50 Years of Early Years Provision 1971-2021

Foreword: John Diamond | Contributors: Sonia Jackson, Gillian Pugh, Naomi Eisenstadt, Teresa Smith and Roger Bullock. Seminar held in March 2022.

John Diamond’s Foreword to the report is reproduced below.
The full report is included on the site in PDF format.
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John Diamond

This set of papers covering aspects of the history of early years provision across the last 50 years, is a collaboration between the Dartington Centre for Social Policy and the Mulberry Bush Child Care History Network. Our original intention was to run a two day conference on the subject, but due to the complexities of the impact of Covid, this had to be cancelled. We then decided that the papers would be edited into a special edition of the Mulberry Bush online Therapeutic Care Journal, (www.thetcj.org) and the edition was published on June 1st.

We were delighted with the quality of the papers created from such an eminent group of writers with direct research, policy development and service delivery, and so we also decided to create this monograph as a way of ensuring lasting access to these important papers.

Our first paper by Sonia Jackson reflects on ‘How the work of the Plowden Report (1967) sent Early Childhood care and Education in Britain down the wrong path, and why we have never found our way since’. The paper explores how over the last 50 years, depending on the party in power, the needs of young children and their families has ‘either been a focus of attention, or receded into the background, and consequently the basic shape of early childhood education and care as set in the Plowden recommendations has not changed’.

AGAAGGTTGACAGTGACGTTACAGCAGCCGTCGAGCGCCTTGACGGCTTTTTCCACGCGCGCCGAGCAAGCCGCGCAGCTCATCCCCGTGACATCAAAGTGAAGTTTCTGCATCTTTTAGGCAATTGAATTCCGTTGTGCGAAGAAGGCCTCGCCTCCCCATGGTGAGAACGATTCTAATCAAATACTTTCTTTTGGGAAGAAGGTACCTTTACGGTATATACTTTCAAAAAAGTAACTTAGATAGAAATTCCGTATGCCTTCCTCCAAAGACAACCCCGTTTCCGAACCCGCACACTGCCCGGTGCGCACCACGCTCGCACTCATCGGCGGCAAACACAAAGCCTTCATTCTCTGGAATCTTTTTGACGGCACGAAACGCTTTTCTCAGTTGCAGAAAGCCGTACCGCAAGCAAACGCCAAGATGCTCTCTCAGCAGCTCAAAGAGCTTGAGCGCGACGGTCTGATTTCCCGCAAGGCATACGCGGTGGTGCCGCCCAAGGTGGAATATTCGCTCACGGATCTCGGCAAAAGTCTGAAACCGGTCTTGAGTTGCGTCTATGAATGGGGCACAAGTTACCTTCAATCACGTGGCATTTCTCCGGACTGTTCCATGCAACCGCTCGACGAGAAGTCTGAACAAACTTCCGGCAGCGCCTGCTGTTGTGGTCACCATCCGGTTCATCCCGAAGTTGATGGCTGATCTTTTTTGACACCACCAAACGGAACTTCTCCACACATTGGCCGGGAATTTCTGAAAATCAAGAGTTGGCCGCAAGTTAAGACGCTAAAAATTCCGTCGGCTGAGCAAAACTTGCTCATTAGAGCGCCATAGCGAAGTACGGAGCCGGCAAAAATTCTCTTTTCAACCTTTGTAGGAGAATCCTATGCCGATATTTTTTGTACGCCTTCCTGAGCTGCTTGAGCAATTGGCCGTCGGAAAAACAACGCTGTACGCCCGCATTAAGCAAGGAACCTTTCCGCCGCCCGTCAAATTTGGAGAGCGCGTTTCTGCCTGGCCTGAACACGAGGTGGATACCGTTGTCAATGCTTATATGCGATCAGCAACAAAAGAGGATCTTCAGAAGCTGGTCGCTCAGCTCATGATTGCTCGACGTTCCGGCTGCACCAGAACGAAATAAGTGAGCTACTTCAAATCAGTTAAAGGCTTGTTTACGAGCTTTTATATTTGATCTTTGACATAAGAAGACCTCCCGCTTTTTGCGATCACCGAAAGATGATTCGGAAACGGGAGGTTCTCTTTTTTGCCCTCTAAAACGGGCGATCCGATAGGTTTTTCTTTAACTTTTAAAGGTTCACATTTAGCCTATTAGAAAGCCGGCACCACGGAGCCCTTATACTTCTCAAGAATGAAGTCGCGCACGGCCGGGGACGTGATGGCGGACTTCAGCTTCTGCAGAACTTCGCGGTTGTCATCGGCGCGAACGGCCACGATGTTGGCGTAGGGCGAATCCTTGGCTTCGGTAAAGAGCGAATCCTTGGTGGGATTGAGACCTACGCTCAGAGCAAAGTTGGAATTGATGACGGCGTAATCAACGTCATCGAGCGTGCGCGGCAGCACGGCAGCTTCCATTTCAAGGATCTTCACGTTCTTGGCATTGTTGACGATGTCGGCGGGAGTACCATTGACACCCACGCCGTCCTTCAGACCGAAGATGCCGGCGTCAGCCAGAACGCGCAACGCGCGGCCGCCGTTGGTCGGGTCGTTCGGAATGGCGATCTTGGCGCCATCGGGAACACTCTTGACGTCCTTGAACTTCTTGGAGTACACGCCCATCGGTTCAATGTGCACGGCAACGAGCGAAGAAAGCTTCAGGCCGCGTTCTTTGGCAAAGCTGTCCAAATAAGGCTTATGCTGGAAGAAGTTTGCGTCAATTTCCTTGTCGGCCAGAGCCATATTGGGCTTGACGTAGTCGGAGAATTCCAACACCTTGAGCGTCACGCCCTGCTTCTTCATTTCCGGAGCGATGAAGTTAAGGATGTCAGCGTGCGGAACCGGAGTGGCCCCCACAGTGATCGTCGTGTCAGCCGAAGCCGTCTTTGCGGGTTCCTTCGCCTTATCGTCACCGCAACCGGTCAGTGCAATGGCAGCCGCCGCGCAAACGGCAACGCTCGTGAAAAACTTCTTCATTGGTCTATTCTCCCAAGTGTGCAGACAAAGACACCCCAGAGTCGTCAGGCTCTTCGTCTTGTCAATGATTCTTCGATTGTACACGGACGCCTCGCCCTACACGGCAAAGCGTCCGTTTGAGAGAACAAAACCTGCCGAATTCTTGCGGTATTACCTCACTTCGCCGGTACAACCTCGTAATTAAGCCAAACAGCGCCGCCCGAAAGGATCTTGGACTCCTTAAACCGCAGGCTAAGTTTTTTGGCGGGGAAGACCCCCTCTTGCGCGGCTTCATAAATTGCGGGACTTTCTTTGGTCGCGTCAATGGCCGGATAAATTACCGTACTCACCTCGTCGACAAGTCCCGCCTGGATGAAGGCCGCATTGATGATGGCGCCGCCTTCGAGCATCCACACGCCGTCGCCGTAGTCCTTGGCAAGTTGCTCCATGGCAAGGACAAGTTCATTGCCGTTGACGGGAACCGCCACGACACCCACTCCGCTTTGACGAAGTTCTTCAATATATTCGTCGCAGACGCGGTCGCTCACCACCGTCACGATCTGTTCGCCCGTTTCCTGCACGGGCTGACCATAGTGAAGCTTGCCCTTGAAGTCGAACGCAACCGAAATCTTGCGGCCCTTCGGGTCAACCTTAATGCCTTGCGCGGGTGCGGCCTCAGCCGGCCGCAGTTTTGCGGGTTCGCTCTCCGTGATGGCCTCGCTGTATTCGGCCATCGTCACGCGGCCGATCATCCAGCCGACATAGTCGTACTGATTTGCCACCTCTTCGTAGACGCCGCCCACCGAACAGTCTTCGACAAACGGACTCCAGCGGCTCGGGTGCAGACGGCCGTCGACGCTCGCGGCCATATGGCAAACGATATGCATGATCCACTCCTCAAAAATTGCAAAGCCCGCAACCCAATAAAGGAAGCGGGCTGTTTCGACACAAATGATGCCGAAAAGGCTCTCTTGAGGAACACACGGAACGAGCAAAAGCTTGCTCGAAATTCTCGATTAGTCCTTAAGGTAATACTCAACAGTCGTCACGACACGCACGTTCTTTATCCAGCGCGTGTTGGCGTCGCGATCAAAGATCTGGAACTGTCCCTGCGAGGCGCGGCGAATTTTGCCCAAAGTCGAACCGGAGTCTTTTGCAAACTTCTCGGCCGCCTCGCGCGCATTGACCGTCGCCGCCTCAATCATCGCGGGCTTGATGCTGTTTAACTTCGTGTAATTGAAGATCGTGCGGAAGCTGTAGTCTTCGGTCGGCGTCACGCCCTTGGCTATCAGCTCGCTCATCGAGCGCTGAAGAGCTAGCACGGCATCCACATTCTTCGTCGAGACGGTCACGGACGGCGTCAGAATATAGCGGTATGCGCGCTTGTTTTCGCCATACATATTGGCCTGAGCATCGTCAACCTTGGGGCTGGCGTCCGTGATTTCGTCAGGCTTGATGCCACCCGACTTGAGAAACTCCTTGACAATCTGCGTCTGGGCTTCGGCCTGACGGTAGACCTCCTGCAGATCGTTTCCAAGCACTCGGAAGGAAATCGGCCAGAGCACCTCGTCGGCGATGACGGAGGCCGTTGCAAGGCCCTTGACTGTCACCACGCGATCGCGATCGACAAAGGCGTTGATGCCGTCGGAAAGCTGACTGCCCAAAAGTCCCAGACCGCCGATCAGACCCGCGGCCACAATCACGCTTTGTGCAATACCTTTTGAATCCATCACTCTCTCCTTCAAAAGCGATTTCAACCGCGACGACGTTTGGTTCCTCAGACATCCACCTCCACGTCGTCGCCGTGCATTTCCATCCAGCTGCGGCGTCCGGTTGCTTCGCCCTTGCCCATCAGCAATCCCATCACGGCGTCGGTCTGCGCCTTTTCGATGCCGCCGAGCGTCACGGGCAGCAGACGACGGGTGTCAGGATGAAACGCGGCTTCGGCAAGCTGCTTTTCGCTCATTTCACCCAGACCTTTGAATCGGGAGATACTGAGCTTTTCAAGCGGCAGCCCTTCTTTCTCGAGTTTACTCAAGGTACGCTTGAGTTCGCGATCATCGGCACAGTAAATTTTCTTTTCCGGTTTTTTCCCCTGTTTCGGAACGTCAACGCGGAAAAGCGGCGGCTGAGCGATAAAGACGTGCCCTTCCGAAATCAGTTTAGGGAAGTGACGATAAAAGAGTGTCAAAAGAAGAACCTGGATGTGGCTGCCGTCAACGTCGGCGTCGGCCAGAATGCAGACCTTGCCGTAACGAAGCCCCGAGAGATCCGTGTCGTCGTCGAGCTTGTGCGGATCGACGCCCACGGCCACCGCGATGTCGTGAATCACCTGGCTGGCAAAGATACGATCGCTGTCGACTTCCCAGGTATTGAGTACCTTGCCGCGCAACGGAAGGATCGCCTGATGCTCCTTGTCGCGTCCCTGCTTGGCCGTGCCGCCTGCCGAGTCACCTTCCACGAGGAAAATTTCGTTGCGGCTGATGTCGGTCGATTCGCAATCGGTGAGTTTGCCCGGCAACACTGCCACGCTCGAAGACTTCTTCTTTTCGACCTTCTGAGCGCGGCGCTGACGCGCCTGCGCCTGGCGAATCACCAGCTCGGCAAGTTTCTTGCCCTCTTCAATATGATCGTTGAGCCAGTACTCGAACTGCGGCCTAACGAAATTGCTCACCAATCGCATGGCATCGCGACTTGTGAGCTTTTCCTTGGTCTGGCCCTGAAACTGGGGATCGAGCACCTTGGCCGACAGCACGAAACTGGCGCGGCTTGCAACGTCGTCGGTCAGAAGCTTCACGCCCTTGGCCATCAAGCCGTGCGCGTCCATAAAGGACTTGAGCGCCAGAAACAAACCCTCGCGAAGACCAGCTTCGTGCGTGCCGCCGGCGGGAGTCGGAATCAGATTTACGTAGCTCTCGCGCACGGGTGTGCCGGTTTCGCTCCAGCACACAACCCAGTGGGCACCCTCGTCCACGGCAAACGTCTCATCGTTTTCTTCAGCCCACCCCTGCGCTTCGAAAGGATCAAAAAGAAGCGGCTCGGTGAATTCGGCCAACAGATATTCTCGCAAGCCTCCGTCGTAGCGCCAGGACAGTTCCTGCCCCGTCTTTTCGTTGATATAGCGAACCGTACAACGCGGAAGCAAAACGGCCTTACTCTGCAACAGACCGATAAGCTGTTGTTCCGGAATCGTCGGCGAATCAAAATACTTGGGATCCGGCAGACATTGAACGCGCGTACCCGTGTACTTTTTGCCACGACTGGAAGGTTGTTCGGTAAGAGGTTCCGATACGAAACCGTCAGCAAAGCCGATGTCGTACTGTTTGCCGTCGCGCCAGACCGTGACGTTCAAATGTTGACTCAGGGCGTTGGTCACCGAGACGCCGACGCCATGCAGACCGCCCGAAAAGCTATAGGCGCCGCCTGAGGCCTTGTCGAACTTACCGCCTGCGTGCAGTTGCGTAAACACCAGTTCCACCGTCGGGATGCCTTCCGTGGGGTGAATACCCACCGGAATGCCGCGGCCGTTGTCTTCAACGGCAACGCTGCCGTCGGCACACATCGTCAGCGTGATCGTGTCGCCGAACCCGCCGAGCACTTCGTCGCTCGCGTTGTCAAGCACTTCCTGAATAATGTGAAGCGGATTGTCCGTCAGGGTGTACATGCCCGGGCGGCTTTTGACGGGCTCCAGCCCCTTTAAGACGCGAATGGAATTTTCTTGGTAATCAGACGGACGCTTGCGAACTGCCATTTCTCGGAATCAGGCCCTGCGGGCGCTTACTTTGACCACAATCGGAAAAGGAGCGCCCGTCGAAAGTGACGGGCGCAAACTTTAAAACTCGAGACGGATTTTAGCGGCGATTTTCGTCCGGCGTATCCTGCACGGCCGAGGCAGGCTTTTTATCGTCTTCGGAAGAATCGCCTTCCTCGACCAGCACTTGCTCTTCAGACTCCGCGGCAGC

The next paper ‘Transforming the early years 1975- 2005; a personal perspective’ by Dame Gillian Pugh, offers a detailed account of the history and development of early years services from her experience at the National Children’s Bureau, the Coram Centre and as an advisor to the Dept of Education. Gillian traces the historical development of these services, and the reluctance of successive governments to support them until the tide began to turn, leading to the establishment of Sure Start in 1989.

This story is picked up in the paper ‘Sure Start Review’ by Naomi Eisenstadt who was the first Director of the Sure Start programme. This paper explores the achievements and difficulties of establishing the service under the New Labour administration. As Naomi writes ‘Sure Start was aimed at local areas with very high concentrations of poverty. Initial funding of £450 million over three years was allocated for 250 Sure Start Local Programmes. Each programme would cover between 400 and 700 under fours living in some of the poorest neighbourhoods in England’.

Teresa Smith in her paper ‘Narrowing the Gap? EPAs to Children’s Centres 1971- 2021’ offers a focused overview of 50 years of research on implementation and outcomes for early years education and care.

In the last chapter, Roger Bullock reviews the changes that have been charted in the light of wider social, political and economic trends.

Finally, I would like to thank Michael Kelly for editing and formatting the report.

We hope you will enjoy these papers as an important analysis of the socio-political dynamics that surrounded the development, and in some cases the demise, of early years provision in England.